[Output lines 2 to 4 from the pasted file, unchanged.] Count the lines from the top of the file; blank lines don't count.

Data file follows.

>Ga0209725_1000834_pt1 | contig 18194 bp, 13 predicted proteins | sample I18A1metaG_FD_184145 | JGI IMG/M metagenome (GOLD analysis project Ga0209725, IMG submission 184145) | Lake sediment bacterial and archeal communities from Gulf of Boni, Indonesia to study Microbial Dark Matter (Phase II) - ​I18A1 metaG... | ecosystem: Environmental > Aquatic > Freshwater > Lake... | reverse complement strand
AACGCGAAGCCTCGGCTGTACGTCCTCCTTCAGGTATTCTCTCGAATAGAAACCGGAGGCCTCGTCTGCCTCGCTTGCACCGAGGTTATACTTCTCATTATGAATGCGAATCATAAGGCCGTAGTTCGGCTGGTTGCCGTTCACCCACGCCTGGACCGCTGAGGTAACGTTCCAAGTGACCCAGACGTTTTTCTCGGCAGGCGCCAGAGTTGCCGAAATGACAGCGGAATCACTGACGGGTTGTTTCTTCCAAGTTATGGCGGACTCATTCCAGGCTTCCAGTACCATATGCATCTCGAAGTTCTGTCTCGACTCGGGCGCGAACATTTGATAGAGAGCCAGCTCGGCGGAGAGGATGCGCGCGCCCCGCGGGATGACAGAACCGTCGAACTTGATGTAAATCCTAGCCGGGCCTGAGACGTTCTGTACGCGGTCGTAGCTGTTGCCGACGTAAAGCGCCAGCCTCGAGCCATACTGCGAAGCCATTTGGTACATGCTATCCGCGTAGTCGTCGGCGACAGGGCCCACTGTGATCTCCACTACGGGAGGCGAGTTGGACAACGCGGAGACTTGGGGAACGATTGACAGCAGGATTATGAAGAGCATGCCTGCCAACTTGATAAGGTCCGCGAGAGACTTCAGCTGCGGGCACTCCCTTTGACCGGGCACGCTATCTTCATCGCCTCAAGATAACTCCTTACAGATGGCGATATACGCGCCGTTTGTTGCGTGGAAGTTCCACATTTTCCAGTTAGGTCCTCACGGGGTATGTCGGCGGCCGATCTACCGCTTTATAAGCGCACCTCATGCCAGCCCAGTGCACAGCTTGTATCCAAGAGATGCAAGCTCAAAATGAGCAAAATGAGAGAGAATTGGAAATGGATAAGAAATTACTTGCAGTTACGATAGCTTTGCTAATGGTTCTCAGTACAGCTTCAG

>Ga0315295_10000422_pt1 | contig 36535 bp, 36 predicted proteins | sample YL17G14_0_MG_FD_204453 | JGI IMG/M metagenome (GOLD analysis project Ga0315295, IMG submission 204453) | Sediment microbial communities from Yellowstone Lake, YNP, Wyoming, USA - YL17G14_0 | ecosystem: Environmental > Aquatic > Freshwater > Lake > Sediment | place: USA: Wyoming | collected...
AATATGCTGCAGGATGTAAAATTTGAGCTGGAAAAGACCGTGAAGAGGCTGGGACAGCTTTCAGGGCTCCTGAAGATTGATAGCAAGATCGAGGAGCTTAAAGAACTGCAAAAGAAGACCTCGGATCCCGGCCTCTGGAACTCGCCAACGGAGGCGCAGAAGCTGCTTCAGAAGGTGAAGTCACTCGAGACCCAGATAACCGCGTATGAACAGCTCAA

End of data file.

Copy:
AACGCGAAGCCTCGGCTGTACGTCCTCCTTCAGGTATTCTCTCGAATAGAAACCGGAGGCCTCGTCTGCCTCGCTTGCACCGAGGTTATACTTCTCATTATGAATGCGAATCATAAGGCCGTAGTTCGGCTGGTTGCCGTTCACCCACGCCTGGACCGCTGAGGTAACGTTCCAAGTGACCCAGACGTTTTTCTCGGCAGGCGCCAGAGTTGCCGAAATGACAGCGGAATCACTGACGGGTTGTTTCTTCCAAGTTATGGCGGACTCATTCCAGGCTTCCAGTACCATATGCATCTCGAAGTTCTGTCTCGACTCGGGCGCGAACATTTGATAGAGAGCCAGCTCGGCGGAGAGGATGCGCGCGCCCCGCGGGATGACAGAACCGTCGAACTTGATGTAAATCCTAGCCGGGCCTGAGACGTTCTGTACGCGGTCGTAGCTGTTGCCGACGTAAAGCGCCAGCCTCGAGCCATACTGCGAAGCCATTTGGTACATGCTATCCGCGTAGTCGTCGGCGACAGGGCCCACTGTGATCTCCACTACGGGAGGCGAGTTGGACAACGCGGAGACTTGGGGAACGATTGACAGCAGGATTATGAAGAGCATGCCTGCCAACTTGATAAGGTCCGCGAGAGACTTCAGCTGCGGGCACTCCCTTTGACCGGGCACGCTATCTTCATCGCCTCAAGATAACTCCTTACAGATGGCGATATACGCGCCGTTTGTTGCGTGGAAGTTCCACATTTTCCAGTTAGGTCCTCACGGGGTATGTCGGCGGCCGATCTACCGCTTTATAAGCGCACCTCATGCCAGCCCAGTGCACAGCTTGTATCCAAGAGATGCAAGCTCAAAATGAGCAAAATGAGAGAGAATTGGAAATGGATAAGAAATTACTTGCAGTTACGATAGCTTTGCTAATGGTTCTCAGTACAGCTTCAG

>Ga0315295_10000422_pt1 | contig 36535 bp, 36 predicted proteins | sample YL17G14_0_MG_FD_204453 | JGI IMG/M metagenome (GOLD analysis project Ga0315295, IMG submission 204453) | Sediment microbial communities from Yellowstone Lake, YNP, Wyoming, USA - YL17G14_0 | ecosystem: Environmental > Aquatic > Freshwater > Lake > Sediment | place: USA: Wyoming | collected...
AATATGCTGCAGGATGTAAAATTTGAGCTGGAAAAGACCGTGAAGAGGCTGGGACAGCTTTCAGGGCTCCTGAAGATTGATAGCAAGATCGAGGAGCTTAAAGAACTGCAAAAGAAGACCTCGGATCCCGGCCTCTGGAACTCGCCAACGGAGGCGCAGAAGCTGCTTCAGAAGGTGAAGTCACTCGAGACCCAGATAACCGCGTATGAACAGCTCAA